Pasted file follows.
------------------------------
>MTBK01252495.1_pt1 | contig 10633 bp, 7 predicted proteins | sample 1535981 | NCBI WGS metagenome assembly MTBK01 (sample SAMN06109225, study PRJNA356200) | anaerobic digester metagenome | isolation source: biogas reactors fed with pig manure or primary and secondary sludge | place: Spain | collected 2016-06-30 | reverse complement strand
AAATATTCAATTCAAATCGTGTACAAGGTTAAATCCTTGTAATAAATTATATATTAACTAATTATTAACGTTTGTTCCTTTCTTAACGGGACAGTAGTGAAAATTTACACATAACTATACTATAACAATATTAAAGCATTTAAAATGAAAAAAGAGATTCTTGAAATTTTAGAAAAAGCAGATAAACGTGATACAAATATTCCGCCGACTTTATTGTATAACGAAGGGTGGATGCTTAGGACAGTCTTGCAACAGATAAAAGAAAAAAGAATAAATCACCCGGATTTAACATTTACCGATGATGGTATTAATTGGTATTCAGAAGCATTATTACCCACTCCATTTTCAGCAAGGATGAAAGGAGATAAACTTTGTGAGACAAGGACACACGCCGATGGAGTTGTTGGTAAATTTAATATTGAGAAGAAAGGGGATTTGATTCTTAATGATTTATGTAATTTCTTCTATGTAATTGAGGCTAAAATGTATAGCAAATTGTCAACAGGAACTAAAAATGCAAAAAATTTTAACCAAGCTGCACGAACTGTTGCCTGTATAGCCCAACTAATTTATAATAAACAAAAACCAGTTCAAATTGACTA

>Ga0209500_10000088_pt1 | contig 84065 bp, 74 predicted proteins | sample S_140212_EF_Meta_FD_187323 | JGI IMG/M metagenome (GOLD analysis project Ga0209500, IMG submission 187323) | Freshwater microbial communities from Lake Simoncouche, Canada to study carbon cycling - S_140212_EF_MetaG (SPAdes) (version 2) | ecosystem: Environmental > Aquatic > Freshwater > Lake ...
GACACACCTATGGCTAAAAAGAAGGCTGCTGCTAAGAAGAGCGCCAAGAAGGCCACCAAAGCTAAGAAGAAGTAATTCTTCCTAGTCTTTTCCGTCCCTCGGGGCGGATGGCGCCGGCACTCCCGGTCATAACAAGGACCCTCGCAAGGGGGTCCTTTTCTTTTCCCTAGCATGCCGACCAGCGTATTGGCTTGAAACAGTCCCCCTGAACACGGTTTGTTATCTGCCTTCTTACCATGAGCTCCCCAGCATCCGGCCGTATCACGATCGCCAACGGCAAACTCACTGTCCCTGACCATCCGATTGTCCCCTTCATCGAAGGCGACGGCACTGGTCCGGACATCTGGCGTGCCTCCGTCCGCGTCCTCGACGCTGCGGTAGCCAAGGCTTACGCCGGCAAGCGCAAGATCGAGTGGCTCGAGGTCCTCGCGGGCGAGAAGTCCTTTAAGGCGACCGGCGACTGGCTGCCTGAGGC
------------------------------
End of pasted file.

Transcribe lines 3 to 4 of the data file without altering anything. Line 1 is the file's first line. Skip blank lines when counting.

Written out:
>Ga0209500_10000088_pt1 | contig 84065 bp, 74 predicted proteins | sample S_140212_EF_Meta_FD_187323 | JGI IMG/M metagenome (GOLD analysis project Ga0209500, IMG submission 187323) | Freshwater microbial communities from Lake Simoncouche, Canada to study carbon cycling - S_140212_EF_MetaG (SPAdes) (version 2) | ecosystem: Environmental > Aquatic > Freshwater > Lake ...
GACACACCTATGGCTAAAAAGAAGGCTGCTGCTAAGAAGAGCGCCAAGAAGGCCACCAAAGCTAAGAAGAAGTAATTCTTCCTAGTCTTTTCCGTCCCTCGGGGCGGATGGCGCCGGCACTCCCGGTCATAACAAGGACCCTCGCAAGGGGGTCCTTTTCTTTTCCCTAGCATGCCGACCAGCGTATTGGCTTGAAACAGTCCCCCTGAACACGGTTTGTTATCTGCCTTCTTACCATGAGCTCCCCAGCATCCGGCCGTATCACGATCGCCAACGGCAAACTCACTGTCCCTGACCATCCGATTGTCCCCTTCATCGAAGGCGACGGCACTGGTCCGGACATCTGGCGTGCCTCCGTCCGCGTCCTCGACGCTGCGGTAGCCAAGGCTTACGCCGGCAAGCGCAAGATCGAGTGGCTCGAGGTCCTCGCGGGCGAGAAGTCCTTTAAGGCGACCGGCGACTGGCTGCCTGAGGC